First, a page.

The political philosopher Alasdair MacIntyre once observed that the surest obstacle preventing someone from seeing the “facts” in front of them is their particular theoretical vision of the world. In other words, if I am going to affirm that there is a real table in front of me, I can only do so because my worldview gives me such capacity of affirmation.
This connection between the facts and our theoretical account of the world is quite relevant to the current Covid-19 pandemic. SARS CoV-2 will, very soon, have been a part of our life for a full calendar year. Since so little was known in the early stages of the pandemic, there was not much to say other than what was being seen in hospitals. The initial worry, rightly so, was whether or not hospitals could withstand this mysterious virus. At the present time, it seems mostly clear that hospitals are, and will continue to be, more than capable of responding to the current public health crisis.
For many reasons, this truth still appears to be not only called into question, but even openly rejected. The prevailing narrative continues to be that systemic collapse of our hospitals is right beyond the horizon. Like most of the stories told about SARS CoV-2, the goal posts have once again moved.
A recent article on the condition of hospitals in the Cleveland, Ohio area is just one more example of what I am describing. What is telling about the news report is the particular narrative lens given at the beginning of the article: “Several hospitals in Cuyahoga County are almost at capacity due to surges in Covid-19 cases in the state of Ohio.” If the reader is unsure how to understand the data underneath the opening paragraph, it is clear how one is supposed to read it.
And yet, when one reads further down into the article, it becomes rather clear that just two of the hospitals are even inching towards capacity, namely, Hillcrest and Southwest General. The other individual hospitals, and the counties as a whole, are either at a relatively normal capacity level, or even well below capacity.
Along with this, there is another point to keep in mind. According to one source, the average reported hospital stay for admitted Covid patients in early March was 10.5 days. Compared with the data from the month of September, the average length of stay for an admitted Covid patient is just under 4.6 days. And this number, as of December, is likely to be around 3. Thus, with the strength of the therapeutics readily available (and lets not neglect the multi-faceted ways that food and supplements are a great protectant as well), the concern about hospitals being overrun is not merely a leftover worry from March and April. It seems no longer disputable that our hospitals are more than capable of handling the virus. Instead, the continual barrage surrounding hospital capacity squeeze is fundamentally about pedaling a narrative centered upon fear.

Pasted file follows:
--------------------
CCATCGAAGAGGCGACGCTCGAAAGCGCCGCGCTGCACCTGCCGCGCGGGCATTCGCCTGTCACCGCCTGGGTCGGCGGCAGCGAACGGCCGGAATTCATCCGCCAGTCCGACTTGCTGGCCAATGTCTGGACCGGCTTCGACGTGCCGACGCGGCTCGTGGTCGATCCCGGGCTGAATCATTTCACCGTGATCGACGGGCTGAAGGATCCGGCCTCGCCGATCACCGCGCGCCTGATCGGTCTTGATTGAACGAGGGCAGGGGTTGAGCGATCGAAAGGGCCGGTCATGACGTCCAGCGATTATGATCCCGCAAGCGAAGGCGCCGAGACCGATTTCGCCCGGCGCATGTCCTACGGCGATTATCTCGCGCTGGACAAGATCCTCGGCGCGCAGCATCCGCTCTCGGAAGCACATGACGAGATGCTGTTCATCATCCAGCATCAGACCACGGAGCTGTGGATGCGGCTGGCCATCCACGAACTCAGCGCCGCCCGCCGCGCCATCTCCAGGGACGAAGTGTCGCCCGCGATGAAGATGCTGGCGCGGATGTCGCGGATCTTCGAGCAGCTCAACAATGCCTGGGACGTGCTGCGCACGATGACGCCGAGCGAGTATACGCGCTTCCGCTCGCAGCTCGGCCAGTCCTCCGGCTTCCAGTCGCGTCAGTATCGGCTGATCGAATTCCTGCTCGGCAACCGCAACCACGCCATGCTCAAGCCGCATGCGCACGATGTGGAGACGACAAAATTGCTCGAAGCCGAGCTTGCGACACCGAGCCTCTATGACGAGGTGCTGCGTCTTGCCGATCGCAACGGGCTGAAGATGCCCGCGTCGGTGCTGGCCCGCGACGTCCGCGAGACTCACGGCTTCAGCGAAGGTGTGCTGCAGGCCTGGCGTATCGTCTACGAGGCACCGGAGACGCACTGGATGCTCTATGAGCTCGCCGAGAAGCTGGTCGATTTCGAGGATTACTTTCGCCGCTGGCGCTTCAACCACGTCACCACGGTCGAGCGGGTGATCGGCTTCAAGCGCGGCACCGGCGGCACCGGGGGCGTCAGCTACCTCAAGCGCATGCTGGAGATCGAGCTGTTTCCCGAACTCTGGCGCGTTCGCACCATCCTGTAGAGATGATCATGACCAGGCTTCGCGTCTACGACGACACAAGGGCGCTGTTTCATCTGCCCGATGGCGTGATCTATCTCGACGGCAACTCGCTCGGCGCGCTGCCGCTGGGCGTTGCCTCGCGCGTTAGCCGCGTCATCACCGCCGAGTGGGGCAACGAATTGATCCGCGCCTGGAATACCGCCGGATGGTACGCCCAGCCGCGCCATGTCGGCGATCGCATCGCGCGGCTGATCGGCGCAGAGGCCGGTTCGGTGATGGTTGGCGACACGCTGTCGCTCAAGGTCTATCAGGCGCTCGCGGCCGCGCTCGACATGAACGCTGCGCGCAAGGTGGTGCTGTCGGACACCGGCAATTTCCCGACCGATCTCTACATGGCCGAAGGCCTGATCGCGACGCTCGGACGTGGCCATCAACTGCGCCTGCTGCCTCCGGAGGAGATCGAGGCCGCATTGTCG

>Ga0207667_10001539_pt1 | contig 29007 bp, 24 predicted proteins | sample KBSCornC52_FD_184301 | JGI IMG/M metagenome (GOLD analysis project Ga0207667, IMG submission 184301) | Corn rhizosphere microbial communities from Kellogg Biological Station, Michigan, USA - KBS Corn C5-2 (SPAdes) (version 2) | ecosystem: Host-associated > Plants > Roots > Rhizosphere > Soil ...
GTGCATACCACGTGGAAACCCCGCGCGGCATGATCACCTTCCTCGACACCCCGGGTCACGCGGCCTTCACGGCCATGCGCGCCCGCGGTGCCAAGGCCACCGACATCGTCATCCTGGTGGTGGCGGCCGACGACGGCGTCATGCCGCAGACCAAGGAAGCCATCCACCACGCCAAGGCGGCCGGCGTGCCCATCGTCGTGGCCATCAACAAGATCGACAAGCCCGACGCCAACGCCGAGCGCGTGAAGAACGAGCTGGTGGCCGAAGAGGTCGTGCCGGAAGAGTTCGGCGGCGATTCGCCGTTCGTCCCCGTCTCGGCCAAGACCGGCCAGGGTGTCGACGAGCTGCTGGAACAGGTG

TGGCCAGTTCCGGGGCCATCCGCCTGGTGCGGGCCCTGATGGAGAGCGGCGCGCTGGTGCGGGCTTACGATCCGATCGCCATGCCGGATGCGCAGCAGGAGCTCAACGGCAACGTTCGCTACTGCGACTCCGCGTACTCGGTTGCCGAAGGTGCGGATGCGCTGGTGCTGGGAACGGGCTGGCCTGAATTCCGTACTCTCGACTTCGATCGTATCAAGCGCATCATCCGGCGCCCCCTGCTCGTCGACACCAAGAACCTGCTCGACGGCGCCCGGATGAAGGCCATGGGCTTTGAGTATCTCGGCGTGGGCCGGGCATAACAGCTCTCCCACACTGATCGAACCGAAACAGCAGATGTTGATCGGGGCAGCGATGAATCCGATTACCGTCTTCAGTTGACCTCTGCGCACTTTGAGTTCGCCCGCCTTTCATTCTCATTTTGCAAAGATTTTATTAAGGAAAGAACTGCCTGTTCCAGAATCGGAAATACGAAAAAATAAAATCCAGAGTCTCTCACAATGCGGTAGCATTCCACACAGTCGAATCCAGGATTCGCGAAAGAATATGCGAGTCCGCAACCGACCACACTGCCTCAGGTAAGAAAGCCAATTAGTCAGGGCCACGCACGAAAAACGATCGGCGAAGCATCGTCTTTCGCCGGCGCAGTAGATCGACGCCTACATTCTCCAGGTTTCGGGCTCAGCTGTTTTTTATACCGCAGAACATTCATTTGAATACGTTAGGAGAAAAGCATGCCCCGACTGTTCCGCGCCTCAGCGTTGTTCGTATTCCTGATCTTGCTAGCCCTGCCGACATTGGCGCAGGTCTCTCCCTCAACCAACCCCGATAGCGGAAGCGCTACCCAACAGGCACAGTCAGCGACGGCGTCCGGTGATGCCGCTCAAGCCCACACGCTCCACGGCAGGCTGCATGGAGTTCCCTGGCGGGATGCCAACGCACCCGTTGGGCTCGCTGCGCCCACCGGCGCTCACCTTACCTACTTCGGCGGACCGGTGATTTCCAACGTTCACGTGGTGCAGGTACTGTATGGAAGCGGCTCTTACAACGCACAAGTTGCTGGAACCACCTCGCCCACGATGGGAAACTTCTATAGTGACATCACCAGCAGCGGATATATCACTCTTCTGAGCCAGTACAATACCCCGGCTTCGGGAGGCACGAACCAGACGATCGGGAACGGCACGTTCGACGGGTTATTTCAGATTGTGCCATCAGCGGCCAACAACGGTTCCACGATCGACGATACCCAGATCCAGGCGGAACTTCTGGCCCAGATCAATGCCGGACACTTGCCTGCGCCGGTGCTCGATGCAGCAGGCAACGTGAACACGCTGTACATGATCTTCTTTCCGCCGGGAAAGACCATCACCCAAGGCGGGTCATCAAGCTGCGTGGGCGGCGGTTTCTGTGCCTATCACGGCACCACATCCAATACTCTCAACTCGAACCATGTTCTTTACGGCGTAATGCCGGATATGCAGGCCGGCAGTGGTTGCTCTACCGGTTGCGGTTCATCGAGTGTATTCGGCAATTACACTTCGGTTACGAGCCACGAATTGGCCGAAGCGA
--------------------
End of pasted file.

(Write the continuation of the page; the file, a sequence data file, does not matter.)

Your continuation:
At this point, the most common and immediate reaction will be something along the following lines: “Well, one only says such things because you believe that the virus is not real.” Such a position is a non-sequitur. The argument would run like so: “You believe our hospitals can sufficiently handle Covid-19 and our ICUs will not be overrun, therefore you do not think the virus is real.” There is nothing whatsoever in the premise that provides a grounding for such a conclusion.
And yet, is this not an all-too-common way of thinking and feeling? To question the hospital capacity narrative is to reveal oneself as pushing a conspiracy theory. Such a person is dangerous, likely voted for Trump, and should certainly be considered a threat to democracy, science, and “facts.”
To uphold the claim that our hospitals will endure through SARS CoV-2 is not equivalent to saying that the virus is not a real thing. Of course the virus is real. The more substantive matter is what we are actually doing to help those who really need to be protected as best as reasonably possible without destroying the rest of society. Consider that at least 40%, if not more, of the 300,000 deaths coded for Covid-19 in the U.S. are from those who were in long-term care facilities.
If the effort to vaccinate was truly about protecting people, then the first to get the vaccine would be those in the highest at-risk category (along with allowing healthcare workers the voluntary ability to take the vaccine or not). Unfortunately, this is not being done. Instead, what we are seeing is a theatrical production. Some individuals are displaying their virtuous actions by having public audiences observe them taking the vaccine. This is a rather strange tactic to facilitate public trust, unless the goals are more emotional than logical in nature.
The crisis we face is not whether our hospitals can adequately respond to the virus. The doctors, nurses, and hospital administrative personnel have once again demonstrated why they are so good. This is not in question. The larger problem actually centers around the appearance of reality and what is actually the case. The mainstream media, with few exceptions, wants the appearance of overrun hospitals to be the case. The narrative on display has been to close the gap between what appears real and what is real. Yet, further examination almost universally reveals that the gap between appearance and reality is much greater than we first see.
The health of our communities will depend upon citizens’ being willing to suspend judgment when looking at the varied images placed before our eyes. Be patient—and have the humility and courage to affirm that the truth is behind those images and first-level narratives.
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